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A symmetry of hatreds

Saturday, July 18th, 2015

[ by Charles Cameron — in which a couple hundred people mimic our society at large ]

There were reports of some people shouting “white power!” while others were shouting “black power!” at rival protests outside the South Carolina State House today — but that just means that opposing views were expressed. The report that really caught my attention was this one, from The Hill:

The media outlet’s coverage documented protesters from both rallies shouting obscenities, racial slurs and slogans at one another.

It’s not so much the simple symmetry of opposing slogans that troubles me, it’s the symmetry of obscenities and racial slurs that’s so depressing.

Maybe the weirdest piece of alleged theology I have ever seen

Saturday, July 18th, 2015

[ by Charles Cameron — simply stunned — although I suppose i shouldn’t be too surprised ]


There are plenty of other reasons to question the theology and behavior of the Westboro Baptist Church, and I don’t need to go into them here — but the placard on the left reading FAGS CAN’T REPENT may just be the weirdest piece of alleged theology I have ever seen. Even when Christians believe homosexual acts are an abomination, which some do and some don’t, they are still bound by Christ’s words in Luke 5.31-32:

Jesus answered them, “It is not the healthy who need a doctor, but the sick. I have not come to call the righteous, but sinners to repentance.”

Not to mention Romans 3.23:

For all have sinned, and come short of the glory of God

Interfaith support for the restoration of burned churches

Friday, July 17th, 2015

[ by Charles Cameron — good news, whether in Hebrew, Greek, Arabic or English ]

Today’s DoubleTweet:

Duly noted, duly grateful.

Ups and downs of the Catholic Order of Preachers (Dominicans)

Friday, July 17th, 2015

[ by Charles Cameron — bearing in mind that ups and downs are transitory, and the eternal remains eternal ]

In what was effectively a DoubleQuote in my terminology (see note below), Gregory DiPippo at the New Liturgical Movement blog today juxtaposed two articles about the Dominican Order of Friars. One had to do with a downswing in vocations to the Order, the other with an upswing.


Fra Angelico


First, the downswing: “the shortage of vocations in the order of Saint Dominic has reached dramatic levels.” Sandro Magister writes in San Marco Must Not Die:

The fathers of the province of St. Catherine of Siena met again in chapter at the end of last May and reiterated to the superior general the request to suppress the convent of San Marco.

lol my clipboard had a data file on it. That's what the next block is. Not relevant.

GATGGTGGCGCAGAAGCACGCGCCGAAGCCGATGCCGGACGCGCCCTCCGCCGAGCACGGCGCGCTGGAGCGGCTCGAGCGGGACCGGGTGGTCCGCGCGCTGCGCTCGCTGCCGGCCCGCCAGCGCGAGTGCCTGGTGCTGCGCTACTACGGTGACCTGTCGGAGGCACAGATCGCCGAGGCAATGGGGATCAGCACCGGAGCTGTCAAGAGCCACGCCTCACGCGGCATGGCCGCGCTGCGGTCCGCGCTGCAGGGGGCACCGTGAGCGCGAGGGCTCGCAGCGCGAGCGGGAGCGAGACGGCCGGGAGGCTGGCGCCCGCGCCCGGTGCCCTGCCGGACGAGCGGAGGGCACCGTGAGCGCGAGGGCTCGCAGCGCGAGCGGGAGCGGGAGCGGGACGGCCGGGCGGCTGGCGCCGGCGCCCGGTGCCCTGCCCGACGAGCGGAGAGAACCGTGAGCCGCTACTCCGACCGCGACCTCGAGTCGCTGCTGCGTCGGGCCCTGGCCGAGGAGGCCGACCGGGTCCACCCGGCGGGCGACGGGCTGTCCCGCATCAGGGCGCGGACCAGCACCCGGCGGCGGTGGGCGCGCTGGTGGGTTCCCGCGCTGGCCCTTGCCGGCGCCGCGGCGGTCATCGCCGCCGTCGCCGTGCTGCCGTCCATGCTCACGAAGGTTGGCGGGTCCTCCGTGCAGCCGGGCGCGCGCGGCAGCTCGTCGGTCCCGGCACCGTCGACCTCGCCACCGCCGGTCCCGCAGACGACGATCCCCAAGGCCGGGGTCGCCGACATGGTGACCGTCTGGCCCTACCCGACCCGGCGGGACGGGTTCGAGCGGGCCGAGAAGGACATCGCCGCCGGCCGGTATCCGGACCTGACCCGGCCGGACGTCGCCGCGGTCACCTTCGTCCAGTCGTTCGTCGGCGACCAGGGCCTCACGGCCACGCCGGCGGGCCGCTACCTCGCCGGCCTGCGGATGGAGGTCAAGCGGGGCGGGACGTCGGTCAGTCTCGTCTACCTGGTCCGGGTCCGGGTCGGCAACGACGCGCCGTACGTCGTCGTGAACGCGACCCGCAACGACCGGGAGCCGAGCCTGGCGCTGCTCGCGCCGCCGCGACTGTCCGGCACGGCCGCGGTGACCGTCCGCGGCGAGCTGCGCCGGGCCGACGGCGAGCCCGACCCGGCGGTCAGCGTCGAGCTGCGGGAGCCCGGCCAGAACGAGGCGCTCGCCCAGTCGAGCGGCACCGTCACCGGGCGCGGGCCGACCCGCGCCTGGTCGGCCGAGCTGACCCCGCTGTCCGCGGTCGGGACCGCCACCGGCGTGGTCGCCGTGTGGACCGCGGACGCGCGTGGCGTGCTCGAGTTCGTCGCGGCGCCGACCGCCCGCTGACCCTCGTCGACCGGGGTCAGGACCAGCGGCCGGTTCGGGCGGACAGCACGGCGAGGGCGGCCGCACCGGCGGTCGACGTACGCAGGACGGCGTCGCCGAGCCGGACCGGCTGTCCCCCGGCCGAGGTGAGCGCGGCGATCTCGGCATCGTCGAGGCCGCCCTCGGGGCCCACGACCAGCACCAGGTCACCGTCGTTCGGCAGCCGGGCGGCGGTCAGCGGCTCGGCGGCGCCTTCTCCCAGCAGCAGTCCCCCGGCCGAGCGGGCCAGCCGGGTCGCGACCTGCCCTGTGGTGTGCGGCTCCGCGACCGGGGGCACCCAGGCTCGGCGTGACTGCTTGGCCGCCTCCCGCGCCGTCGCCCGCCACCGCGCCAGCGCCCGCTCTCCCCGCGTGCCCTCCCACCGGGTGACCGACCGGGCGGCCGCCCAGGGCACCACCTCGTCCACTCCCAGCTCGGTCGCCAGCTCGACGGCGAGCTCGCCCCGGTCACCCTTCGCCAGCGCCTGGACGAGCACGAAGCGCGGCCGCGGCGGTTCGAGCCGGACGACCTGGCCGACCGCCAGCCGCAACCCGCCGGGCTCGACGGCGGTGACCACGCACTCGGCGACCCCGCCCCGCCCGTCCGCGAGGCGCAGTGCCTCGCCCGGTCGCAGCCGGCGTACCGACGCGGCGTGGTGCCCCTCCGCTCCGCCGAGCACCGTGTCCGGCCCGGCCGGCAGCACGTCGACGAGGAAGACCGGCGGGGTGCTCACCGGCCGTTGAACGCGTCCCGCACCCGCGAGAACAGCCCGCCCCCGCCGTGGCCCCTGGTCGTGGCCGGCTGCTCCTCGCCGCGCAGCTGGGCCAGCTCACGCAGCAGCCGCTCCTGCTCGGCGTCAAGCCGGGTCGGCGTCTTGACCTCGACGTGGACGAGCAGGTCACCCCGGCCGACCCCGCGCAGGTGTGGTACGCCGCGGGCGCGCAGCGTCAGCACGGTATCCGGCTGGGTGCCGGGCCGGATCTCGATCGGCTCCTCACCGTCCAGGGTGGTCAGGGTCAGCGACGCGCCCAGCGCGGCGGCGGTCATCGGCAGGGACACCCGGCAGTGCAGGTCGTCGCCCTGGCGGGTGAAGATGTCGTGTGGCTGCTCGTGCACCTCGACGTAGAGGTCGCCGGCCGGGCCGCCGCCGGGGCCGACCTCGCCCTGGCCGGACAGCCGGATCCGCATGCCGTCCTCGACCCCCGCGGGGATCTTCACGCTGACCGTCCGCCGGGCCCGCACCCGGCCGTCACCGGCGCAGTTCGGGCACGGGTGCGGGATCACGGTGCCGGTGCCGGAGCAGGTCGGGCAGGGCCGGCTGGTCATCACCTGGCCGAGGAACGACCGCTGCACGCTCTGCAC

If that were to happen, in the cloisters and in the cells wondrously frescoed by Fra Angelico (see above the Annunciation, from 1442) there would no longer be any friar to pray. From the library designed by Michelozzo, the first library of the modern era open to the public, the robes of the learned would disappear. What has been for centuries a cenacle of men of letters, artists, bishops, saints, would give way to a trivial guest house.

The Masses in the church attached to the defunct convent would be officiated by someone from outside: from the not-distant convent of Santa Maria Novella, the only Dominican convent that would remain open in Florence.

Second, the reverse: “The man who sets aside his personal dreams to more perfectly subject himself to God is not primarily saying ‘no’ to the world, but saying ‘yes’ to a renewed life with God.” The Dominican Dominic Bouck writes in First Things:

After the ordination of eight of our brothers, there are over fifty of us studying for the priesthood or preparing to live life as a consecrated brother, about to be joined by fifteen more on July 25.

Among those roughly 75 men are lawyers, a medical doctor, a congressional staffer, professional musicians, a radio host, several PhDs and professors, a particle physicist from Stanford, a former Google employee, a dean of admissions at a medical school, Ivy Leaguers, Golden Domers, and more who were successful in the world, but sought a deeper relationship with Jesus Christ and his Church, and desired to serve his people.


It would be a tragedy for the Dominicans to close down their convent at San Marco, “as if the Franciscan friars were to decide to close the convent of Assisi” as Magister says — and in counterpoint, I’m heartened to receive news of an increased interest in the contemplative life here in the US.

A note for Fr Augustine Thompson, OP, who writes for the NLM bog and is the author of the standard work on St Dominic’s brother friar, brother founder and friend, Francis of Assisi: A New Biography: my DoubleQuotes format is a format for the juxtaposition of ideas, based on Hermann Hesse’s concept of the Glass Bead Game, and philosophical kin, to my mind at least, with Peter Abelard‘s Sic et Non.

DoubleTweeting Islam, yesterday

Friday, July 17th, 2015

[ by Charles Cameron — a quick, trick question ]

It is still too early to say what specific kind of inspiration, guidance or affiliation (IS? AQ? other?) the Chattanooga shooter may have had, but two tweets yesterday speak volumes about individuals and large bodies of believers. Question:

Is any religion with over a billion members monolithic?




Hey, that was a trick question. The Christian Church can reasonably claim to be monolithic, having been founded, as Matthew 16.18 puts it, on a Rock:

And I say also unto thee, That thou art Peter, and upon this rock I will build my church; and the gates of hell shall not prevail against it.

Nevertheless, even Christians come in many shapes and sizes, isn’t it?

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